It could be a good move, especially if you get better terms – maybe a lower interest rate or a better payment plan. In both cases, talking to a mortgage broker is a big help.

They’ll look at your income, credit score, and future plans and then help you find the best option. Your real estate agent will recommend the best one, so you should not worry about this.

7. The Sale Process

The first step is to choose the right real estate agent. Think of them as your director, someone who knows the Airdrie market inside and out and will make sure your house sells fast.

They’re like the friend who tells you honestly what needs to change for your home to sell. Next up is setting a listing price.

Make sure to balance what you’d like to get with what people pay for houses like yours. Your agent is a huge help here. They look at everything to give you a realistic picture.

Then, there’s home improvements and repairs. This could be anything from fixing that leaky faucet to giving the walls a fresh coat of paint. 

It’s like making sure your house puts its best foot forward. Little touches will mean thousands of dollars more in your pocket at the end of the day.

If you’re curious about more tips, read this blog: best tips on how to sell a home in Airdrie. It’s packed with information that will make a difference in your approach to selling.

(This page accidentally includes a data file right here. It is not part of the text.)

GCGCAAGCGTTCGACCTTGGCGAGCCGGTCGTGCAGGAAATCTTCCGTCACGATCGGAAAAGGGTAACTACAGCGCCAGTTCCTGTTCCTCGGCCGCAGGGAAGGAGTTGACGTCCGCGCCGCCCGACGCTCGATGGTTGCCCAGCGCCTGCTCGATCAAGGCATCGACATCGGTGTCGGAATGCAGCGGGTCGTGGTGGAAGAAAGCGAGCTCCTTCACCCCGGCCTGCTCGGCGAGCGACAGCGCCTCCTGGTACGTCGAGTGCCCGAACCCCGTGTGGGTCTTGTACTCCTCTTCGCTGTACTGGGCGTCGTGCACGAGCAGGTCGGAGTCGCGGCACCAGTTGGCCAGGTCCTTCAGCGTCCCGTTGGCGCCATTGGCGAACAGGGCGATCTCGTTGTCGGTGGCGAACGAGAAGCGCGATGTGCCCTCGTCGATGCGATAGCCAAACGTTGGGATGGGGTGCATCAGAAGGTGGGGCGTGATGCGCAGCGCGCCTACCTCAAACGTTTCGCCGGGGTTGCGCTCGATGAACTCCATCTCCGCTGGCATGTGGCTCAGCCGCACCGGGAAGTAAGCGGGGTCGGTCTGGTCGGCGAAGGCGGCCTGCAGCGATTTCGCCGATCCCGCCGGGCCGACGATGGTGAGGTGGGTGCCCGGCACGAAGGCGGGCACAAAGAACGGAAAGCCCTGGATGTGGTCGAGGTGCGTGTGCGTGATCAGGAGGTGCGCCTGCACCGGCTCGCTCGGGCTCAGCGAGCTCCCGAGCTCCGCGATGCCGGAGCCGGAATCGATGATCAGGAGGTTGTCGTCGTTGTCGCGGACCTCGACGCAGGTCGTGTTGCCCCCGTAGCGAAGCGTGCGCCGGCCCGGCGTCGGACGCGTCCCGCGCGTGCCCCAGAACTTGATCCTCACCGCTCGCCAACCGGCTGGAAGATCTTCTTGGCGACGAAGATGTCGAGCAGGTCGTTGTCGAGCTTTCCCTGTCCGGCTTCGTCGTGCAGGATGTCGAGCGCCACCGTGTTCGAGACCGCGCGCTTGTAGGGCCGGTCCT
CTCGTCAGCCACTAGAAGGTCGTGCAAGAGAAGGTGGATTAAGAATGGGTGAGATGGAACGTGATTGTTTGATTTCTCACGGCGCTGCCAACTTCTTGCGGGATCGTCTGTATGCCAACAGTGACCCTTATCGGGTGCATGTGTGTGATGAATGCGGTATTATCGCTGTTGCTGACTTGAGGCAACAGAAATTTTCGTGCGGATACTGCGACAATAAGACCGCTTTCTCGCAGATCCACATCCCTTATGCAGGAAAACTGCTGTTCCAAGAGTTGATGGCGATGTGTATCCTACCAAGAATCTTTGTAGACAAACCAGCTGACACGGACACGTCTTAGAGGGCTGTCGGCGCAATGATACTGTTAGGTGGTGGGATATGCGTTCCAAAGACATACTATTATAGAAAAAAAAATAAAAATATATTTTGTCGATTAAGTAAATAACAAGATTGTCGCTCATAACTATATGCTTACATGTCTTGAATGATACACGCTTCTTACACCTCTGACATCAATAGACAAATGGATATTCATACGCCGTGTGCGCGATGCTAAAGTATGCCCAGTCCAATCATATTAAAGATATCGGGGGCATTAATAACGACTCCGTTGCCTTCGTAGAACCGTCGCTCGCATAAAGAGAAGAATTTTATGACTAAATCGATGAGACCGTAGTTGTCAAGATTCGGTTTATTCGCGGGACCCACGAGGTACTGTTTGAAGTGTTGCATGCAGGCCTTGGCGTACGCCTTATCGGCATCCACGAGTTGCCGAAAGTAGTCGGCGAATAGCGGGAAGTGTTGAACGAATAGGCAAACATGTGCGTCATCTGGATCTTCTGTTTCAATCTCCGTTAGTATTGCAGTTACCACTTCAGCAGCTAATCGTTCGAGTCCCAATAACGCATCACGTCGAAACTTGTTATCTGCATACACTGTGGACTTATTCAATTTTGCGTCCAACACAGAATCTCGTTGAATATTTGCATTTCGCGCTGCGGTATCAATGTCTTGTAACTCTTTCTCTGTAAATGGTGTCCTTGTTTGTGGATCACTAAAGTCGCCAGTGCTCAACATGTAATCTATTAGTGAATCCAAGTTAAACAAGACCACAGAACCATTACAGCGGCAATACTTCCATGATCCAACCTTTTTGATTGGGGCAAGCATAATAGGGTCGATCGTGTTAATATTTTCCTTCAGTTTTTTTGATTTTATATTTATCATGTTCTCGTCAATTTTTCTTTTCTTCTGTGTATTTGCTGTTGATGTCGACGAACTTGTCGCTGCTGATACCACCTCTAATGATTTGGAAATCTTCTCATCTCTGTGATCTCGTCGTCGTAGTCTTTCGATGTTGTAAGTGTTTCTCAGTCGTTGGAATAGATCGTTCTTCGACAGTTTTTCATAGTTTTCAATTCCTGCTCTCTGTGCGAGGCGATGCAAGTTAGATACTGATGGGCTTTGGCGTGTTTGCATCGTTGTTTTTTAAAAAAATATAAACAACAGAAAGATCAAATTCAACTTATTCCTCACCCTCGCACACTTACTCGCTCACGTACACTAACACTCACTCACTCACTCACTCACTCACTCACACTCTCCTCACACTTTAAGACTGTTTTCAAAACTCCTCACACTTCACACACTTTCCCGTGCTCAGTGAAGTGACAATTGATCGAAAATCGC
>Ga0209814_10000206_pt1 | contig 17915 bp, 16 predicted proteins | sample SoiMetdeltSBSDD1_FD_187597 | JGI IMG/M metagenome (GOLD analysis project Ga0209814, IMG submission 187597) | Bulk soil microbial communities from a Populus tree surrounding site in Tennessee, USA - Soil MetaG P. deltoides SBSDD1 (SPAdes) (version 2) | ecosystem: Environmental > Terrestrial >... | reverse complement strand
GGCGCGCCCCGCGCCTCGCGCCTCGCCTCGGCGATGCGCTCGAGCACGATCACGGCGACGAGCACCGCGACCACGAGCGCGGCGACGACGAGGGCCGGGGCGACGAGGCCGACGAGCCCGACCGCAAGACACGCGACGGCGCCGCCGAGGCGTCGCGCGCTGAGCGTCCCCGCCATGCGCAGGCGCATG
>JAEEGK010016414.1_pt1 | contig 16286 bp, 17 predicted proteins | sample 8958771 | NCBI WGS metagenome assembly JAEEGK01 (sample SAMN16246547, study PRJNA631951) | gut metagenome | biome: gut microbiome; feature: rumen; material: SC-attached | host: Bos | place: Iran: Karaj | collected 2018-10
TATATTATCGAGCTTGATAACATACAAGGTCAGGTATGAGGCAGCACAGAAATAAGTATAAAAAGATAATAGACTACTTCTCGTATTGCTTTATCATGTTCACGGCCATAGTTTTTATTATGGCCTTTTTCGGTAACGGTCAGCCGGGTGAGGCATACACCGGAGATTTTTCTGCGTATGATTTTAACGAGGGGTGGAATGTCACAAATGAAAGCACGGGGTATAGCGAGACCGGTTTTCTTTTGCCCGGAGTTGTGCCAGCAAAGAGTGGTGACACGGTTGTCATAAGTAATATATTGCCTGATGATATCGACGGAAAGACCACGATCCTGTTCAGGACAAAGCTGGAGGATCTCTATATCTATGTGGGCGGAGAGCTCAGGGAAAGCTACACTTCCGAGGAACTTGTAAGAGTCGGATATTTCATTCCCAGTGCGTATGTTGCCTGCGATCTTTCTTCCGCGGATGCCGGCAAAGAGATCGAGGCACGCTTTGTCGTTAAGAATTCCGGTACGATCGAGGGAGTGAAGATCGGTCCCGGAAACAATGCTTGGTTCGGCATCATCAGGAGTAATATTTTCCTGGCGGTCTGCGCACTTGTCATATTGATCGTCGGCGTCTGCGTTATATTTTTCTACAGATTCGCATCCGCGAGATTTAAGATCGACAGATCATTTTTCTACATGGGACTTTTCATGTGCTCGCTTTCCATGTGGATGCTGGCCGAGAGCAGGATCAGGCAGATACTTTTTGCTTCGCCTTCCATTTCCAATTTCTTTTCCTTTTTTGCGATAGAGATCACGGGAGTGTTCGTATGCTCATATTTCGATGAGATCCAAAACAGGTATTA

8. Dividing the Sale Proceeds

When the house sells, there’s a decent chunk of change to split. First, you’ve got to figure out the equity division. Imagine your house’s sale price is a big pie.

Equity is how much of that pie is yours to divide after paying off the mortgage balance and any other debts tied to the house. It’s about what’s fair, considering what each of you contributed.

Negotiating the split is tricky. Sometimes, you can do this amicably, with a mutual agreement that feels right to both of you.

Other times, you might need more help, like a mediator or even your divorce attorneys, to reach an equitable agreement. This step sets the tone for your financial future post-divorce.

It’s about closing a chapter in a way that lets you both move forward, hopefully on good terms.

Your New Beginning: We’ve Got You Covered

Phew, that was a lot to take in! But you don’t have to carry this weight alone. As real estate agents of the Maverick Group, we’re here to lift most of that burden off your shoulders.

We’ll help with property prices, division of property, and even tackling property disputes. We know that dealing with separate property and marital assets during a divorce process is overwhelming.

But we’ll ensure that it will be handled fairly so you can focus on what matters—moving forward and starting your new life. An amicable divorce and a fair division of property are what you deserve.

And with our help, you’ll get there. With the divorce process, you’ve got enough on your plate; let us take care of the real estate.

So, don’t worry about the heavy lifting. We’ve got that covered. 

Derek Timmons

Derek Timmons

Derek is a top performing REALTOR® in Airdrie, Alberta, Canada. Aside from knowing the market, he uses his knowledge and experience in construction to help clients understand exactly what they’re in for when buying and selling real estate.